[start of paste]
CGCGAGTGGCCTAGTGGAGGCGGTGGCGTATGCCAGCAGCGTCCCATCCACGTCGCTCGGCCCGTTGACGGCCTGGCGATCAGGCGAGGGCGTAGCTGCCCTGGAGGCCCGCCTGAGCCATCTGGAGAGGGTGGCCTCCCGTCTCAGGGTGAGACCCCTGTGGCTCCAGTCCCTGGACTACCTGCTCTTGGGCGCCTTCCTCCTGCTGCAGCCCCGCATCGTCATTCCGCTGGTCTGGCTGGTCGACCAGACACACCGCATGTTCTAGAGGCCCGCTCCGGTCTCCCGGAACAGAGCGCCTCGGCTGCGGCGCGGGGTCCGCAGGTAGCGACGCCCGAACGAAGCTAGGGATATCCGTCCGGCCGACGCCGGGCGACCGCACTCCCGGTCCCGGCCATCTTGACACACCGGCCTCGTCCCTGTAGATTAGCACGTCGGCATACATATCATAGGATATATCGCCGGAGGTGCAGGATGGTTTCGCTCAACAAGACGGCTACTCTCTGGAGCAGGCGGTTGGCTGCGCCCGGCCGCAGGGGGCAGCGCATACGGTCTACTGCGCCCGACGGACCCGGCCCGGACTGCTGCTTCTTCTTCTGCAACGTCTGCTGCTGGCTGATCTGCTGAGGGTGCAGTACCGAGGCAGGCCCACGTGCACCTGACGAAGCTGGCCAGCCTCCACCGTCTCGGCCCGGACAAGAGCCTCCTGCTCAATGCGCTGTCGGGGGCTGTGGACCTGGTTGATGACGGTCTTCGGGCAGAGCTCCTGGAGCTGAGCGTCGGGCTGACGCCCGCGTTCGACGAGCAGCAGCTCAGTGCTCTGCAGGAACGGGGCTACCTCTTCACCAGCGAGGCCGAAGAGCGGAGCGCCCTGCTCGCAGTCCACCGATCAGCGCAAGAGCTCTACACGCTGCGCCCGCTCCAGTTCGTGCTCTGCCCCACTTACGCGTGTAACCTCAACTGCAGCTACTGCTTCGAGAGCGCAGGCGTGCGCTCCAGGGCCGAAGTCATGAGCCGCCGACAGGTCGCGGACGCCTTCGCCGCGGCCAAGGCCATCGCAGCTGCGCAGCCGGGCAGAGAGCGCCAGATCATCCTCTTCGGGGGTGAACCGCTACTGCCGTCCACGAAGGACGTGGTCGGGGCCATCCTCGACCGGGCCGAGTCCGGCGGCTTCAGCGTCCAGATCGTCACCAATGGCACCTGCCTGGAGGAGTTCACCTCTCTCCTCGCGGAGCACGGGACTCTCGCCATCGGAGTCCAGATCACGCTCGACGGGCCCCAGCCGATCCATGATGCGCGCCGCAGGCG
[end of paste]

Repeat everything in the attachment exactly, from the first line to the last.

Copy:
CGCGAGTGGCCTAGTGGAGGCGGTGGCGTATGCCAGCAGCGTCCCATCCACGTCGCTCGGCCCGTTGACGGCCTGGCGATCAGGCGAGGGCGTAGCTGCCCTGGAGGCCCGCCTGAGCCATCTGGAGAGGGTGGCCTCCCGTCTCAGGGTGAGACCCCTGTGGCTCCAGTCCCTGGACTACCTGCTCTTGGGCGCCTTCCTCCTGCTGCAGCCCCGCATCGTCATTCCGCTGGTCTGGCTGGTCGACCAGACACACCGCATGTTCTAGAGGCCCGCTCCGGTCTCCCGGAACAGAGCGCCTCGGCTGCGGCGCGGGGTCCGCAGGTAGCGACGCCCGAACGAAGCTAGGGATATCCGTCCGGCCGACGCCGGGCGACCGCACTCCCGGTCCCGGCCATCTTGACACACCGGCCTCGTCCCTGTAGATTAGCACGTCGGCATACATATCATAGGATATATCGCCGGAGGTGCAGGATGGTTTCGCTCAACAAGACGGCTACTCTCTGGAGCAGGCGGTTGGCTGCGCCCGGCCGCAGGGGGCAGCGCATACGGTCTACTGCGCCCGACGGACCCGGCCCGGACTGCTGCTTCTTCTTCTGCAACGTCTGCTGCTGGCTGATCTGCTGAGGGTGCAGTACCGAGGCAGGCCCACGTGCACCTGACGAAGCTGGCCAGCCTCCACCGTCTCGGCCCGGACAAGAGCCTCCTGCTCAATGCGCTGTCGGGGGCTGTGGACCTGGTTGATGACGGTCTTCGGGCAGAGCTCCTGGAGCTGAGCGTCGGGCTGACGCCCGCGTTCGACGAGCAGCAGCTCAGTGCTCTGCAGGAACGGGGCTACCTCTTCACCAGCGAGGCCGAAGAGCGGAGCGCCCTGCTCGCAGTCCACCGATCAGCGCAAGAGCTCTACACGCTGCGCCCGCTCCAGTTCGTGCTCTGCCCCACTTACGCGTGTAACCTCAACTGCAGCTACTGCTTCGAGAGCGCAGGCGTGCGCTCCAGGGCCGAAGTCATGAGCCGCCGACAGGTCGCGGACGCCTTCGCCGCGGCCAAGGCCATCGCAGCTGCGCAGCCGGGCAGAGAGCGCCAGATCATCCTCTTCGGGGGTGAACCGCTACTGCCGTCCACGAAGGACGTGGTCGGGGCCATCCTCGACCGGGCCGAGTCCGGCGGCTTCAGCGTCCAGATCGTCACCAATGGCACCTGCCTGGAGGAGTTCACCTCTCTCCTCGCGGAGCACGGGACTCTCGCCATCGGAGTCCAGATCACGCTCGACGGGCCCCAGCCGATCCATGATGCGCGCCGCAGGCG